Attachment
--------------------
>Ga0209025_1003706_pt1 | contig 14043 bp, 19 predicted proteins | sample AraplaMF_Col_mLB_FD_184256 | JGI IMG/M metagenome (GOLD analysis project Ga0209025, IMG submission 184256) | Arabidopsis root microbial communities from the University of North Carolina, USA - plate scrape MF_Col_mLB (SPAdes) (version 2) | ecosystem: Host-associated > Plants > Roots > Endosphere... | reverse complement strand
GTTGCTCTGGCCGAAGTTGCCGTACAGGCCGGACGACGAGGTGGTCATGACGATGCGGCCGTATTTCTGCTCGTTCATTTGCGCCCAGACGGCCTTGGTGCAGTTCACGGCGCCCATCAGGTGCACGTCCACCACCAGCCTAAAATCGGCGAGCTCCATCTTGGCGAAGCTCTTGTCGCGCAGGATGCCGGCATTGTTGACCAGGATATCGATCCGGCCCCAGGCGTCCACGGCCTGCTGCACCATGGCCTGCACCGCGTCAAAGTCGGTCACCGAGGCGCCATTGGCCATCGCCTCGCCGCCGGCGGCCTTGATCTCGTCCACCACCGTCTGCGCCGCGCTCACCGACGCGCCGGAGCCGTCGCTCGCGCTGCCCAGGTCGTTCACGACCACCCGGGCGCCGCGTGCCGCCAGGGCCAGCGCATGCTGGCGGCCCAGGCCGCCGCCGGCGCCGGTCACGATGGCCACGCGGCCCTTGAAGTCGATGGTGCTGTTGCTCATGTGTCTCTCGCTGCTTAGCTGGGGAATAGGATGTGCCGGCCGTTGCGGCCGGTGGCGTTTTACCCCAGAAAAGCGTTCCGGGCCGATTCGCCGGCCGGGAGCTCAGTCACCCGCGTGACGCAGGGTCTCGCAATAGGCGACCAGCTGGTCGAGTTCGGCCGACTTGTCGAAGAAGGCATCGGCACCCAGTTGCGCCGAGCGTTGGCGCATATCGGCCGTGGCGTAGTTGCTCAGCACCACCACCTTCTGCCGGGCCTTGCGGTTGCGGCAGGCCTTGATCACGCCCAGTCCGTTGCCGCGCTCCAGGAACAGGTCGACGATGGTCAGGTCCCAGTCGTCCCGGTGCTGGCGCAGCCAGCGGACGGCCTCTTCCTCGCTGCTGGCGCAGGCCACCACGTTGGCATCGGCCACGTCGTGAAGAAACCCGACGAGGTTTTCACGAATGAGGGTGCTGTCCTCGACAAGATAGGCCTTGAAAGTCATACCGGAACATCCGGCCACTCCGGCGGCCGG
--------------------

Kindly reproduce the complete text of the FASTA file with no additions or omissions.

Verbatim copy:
>Ga0209025_1003706_pt1 | contig 14043 bp, 19 predicted proteins | sample AraplaMF_Col_mLB_FD_184256 | JGI IMG/M metagenome (GOLD analysis project Ga0209025, IMG submission 184256) | Arabidopsis root microbial communities from the University of North Carolina, USA - plate scrape MF_Col_mLB (SPAdes) (version 2) | ecosystem: Host-associated > Plants > Roots > Endosphere... | reverse complement strand
GTTGCTCTGGCCGAAGTTGCCGTACAGGCCGGACGACGAGGTGGTCATGACGATGCGGCCGTATTTCTGCTCGTTCATTTGCGCCCAGACGGCCTTGGTGCAGTTCACGGCGCCCATCAGGTGCACGTCCACCACCAGCCTAAAATCGGCGAGCTCCATCTTGGCGAAGCTCTTGTCGCGCAGGATGCCGGCATTGTTGACCAGGATATCGATCCGGCCCCAGGCGTCCACGGCCTGCTGCACCATGGCCTGCACCGCGTCAAAGTCGGTCACCGAGGCGCCATTGGCCATCGCCTCGCCGCCGGCGGCCTTGATCTCGTCCACCACCGTCTGCGCCGCGCTCACCGACGCGCCGGAGCCGTCGCTCGCGCTGCCCAGGTCGTTCACGACCACCCGGGCGCCGCGTGCCGCCAGGGCCAGCGCATGCTGGCGGCCCAGGCCGCCGCCGGCGCCGGTCACGATGGCCACGCGGCCCTTGAAGTCGATGGTGCTGTTGCTCATGTGTCTCTCGCTGCTTAGCTGGGGAATAGGATGTGCCGGCCGTTGCGGCCGGTGGCGTTTTACCCCAGAAAAGCGTTCCGGGCCGATTCGCCGGCCGGGAGCTCAGTCACCCGCGTGACGCAGGGTCTCGCAATAGGCGACCAGCTGGTCGAGTTCGGCCGACTTGTCGAAGAAGGCATCGGCACCCAGTTGCGCCGAGCGTTGGCGCATATCGGCCGTGGCGTAGTTGCTCAGCACCACCACCTTCTGCCGGGCCTTGCGGTTGCGGCAGGCCTTGATCACGCCCAGTCCGTTGCCGCGCTCCAGGAACAGGTCGACGATGGTCAGGTCCCAGTCGTCCCGGTGCTGGCGCAGCCAGCGGACGGCCTCTTCCTCGCTGCTGGCGCAGGCCACCACGTTGGCATCGGCCACGTCGTGAAGAAACCCGACGAGGTTTTCACGAATGAGGGTGCTGTCCTCGACAAGATAGGCCTTGAAAGTCATACCGGAACATCCGGCCACTCCGGCGGCCGG